RTTNews - The stock market in Japan ended in positive territory, led by resource stocks and shipping companies, on hopes of a recovery in the economy. A surprisingly positive industrial production data generated optimism that the recession is close to coming to an end and the economy is on course for recovery led by export led growth. A positive closing on Wall Street overnight and rising commodity prices in international market also lifted market sentiment.

In the U.S., easing concerns about rising bond yields, the $26.0 billion seven-year note auction conducted by the Treasury Department in the U.S. attracted a high-yield of 3.30% while seeing modestly strong demand, with the bid-to-cover ratio coming in at 2.26. A report from the Commerce Department showed that orders for durable goods jumped 1.9% in April following a downwardly revised 2.1% decrease in March. Another report from the Commerce Department revealed that new homes sales edged up 0.3% to an annual rate of 352,000 in April from a downwardly revised 351,000 in March. A separate report from the Labor Department showed that initial jobless claims in the week ended May 23rd came in at 623,000. This was down 13,000 from a revised mark of 636,000 in the previous week. However, continuing claims, which measure the number of people receiving ongoing unemployment help, climbed 110,000 to 6.788 million.

The Dow closed up 103.78 points or 1.3% at 8,404, the Nasdaq closed up 20.71 points or 1.2% at 1,752 and the S&P 500 closed up 13.77 points or 1.5% at 907.

The Nikkei 225 Average opened higher at 9,472 compared to its previous close at 9,451, mirroring the gains on Wall Street. However, weak economic data related to consumer prices raised fears that the country might move into deflation. After moving near the unchanged line amid volatile trading in the forenoon session, the index advanced following the release of better-than-expected industrial output data, raising hopes that export revival might help the country come out of recession.

Rising commodity prices supported the upside, with the index finally ending at the day's high of 9,522, representing a gain of 71.11 points, or 0.75%. The broader Topix Index of all first section issues edged up 2.32 points, or 0.26%, to close at 898.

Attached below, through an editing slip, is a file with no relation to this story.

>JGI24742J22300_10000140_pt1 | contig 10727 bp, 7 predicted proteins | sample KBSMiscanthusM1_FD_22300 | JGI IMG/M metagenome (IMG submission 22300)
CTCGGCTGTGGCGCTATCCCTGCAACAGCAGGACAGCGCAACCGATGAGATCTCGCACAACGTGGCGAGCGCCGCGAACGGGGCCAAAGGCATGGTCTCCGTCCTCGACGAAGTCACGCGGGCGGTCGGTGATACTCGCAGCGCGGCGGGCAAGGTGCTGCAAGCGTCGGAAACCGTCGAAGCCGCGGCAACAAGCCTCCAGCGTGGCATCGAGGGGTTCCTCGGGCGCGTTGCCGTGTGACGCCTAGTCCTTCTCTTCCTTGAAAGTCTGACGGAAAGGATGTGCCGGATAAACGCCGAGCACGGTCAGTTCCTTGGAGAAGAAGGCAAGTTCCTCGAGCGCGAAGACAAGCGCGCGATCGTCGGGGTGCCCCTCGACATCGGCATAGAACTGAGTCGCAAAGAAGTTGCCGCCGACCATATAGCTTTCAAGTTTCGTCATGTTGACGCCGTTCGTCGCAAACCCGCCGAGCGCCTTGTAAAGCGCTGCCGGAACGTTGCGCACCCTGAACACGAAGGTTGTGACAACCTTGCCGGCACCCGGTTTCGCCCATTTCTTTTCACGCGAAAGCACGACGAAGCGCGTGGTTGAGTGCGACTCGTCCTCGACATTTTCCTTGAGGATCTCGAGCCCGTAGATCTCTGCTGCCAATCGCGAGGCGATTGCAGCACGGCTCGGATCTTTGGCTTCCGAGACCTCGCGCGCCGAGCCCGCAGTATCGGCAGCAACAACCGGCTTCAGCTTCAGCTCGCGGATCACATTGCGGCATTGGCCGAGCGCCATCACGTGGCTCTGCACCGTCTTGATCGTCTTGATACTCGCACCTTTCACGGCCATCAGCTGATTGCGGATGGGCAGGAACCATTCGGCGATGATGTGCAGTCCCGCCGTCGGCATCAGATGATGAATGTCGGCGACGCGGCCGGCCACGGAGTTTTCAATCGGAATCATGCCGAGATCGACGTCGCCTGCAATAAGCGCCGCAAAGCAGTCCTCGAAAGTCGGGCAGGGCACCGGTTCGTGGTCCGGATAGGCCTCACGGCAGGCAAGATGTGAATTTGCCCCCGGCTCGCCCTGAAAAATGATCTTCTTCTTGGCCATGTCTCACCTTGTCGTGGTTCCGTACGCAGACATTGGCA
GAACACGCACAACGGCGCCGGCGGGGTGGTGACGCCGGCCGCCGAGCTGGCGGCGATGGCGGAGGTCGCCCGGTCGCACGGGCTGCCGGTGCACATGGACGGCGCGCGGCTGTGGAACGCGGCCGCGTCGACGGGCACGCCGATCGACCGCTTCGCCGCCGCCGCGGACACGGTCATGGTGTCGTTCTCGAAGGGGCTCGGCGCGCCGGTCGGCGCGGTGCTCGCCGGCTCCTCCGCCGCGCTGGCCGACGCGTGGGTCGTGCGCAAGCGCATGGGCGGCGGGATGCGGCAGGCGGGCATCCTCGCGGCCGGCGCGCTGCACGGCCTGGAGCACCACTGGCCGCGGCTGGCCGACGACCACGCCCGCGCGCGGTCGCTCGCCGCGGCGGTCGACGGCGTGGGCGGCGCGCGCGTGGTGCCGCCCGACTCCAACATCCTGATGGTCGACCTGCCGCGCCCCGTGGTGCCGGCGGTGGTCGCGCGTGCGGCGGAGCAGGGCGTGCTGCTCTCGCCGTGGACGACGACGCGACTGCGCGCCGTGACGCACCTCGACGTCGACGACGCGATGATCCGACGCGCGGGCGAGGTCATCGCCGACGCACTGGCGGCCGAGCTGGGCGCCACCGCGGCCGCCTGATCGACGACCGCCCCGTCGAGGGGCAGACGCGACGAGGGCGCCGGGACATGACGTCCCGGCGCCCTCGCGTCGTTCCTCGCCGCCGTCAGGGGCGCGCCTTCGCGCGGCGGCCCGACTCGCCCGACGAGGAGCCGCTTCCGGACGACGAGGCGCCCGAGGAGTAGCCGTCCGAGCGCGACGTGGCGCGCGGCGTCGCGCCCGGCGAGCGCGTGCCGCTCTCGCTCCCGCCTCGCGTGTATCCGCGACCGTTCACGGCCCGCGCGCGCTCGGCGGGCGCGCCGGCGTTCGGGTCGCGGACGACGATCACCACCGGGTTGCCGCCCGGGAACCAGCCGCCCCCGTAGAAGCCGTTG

On the economic front, the Ministry of Finance revealed that joblessness in Japan rose to a five year high of 5.0% in April. Month-over-month, the rate increased 0.2% from March, the report noted. In a separate report, the Ministry stated that household spending declined 1.3% in April, the 14th consecutive monthly fall. In a separate report, the Ministry of Economy, Trade and Industry stated that Industrial output in the country rose by a record 5.2% in April, led by a 15.2% hike in production of electronic parts and devices as well as a 13.8% rise in production of chemicals.

Oil stocks advanced on higher oil prices. Crude oil prices ended 21 cents higher at $65.29 in Asian trading. Light crude oil price for July delivery closed at $65.08 in New York Mercantile Exchange, following an unexpected drop in weekly inventory data in the U.S. and a decision by OPEC not to tinker with output rates.

Inpex, the leading oil exporter in the country, soared 6.34%, Showa Shell advanced 3.97% and Nippon Oil added 0.35%.

The shares of Kumiai Chemical Industry surged more than 22% after brokerage Nomura Securities upgraded the credit rating of the company by one notch to 3 out of 3.

Shipping stocks advanced following a sharp rise in sea cargo rates. Kawasaki Kishen gained 6.42%, Mitsui OSK Lines advanced 5.42% and Nippon Yusen rose 5.31%.

On the other hand, financial stocks ended weaker. Mitsuibishi UFJ shed 4.12%, Mizuho Financial lost 1.30%, Resona Holdings edged down 0.35% and Sumitomo Mitsui declined 1.34%.

Retail stocks ended mixed after the release of a weaker household spending report. Seven & I Holdings slipped 1.71%, and J Front Retailing lost 0.76%. Fast Retailing, however, bucked the trend and advanced 2.92%.

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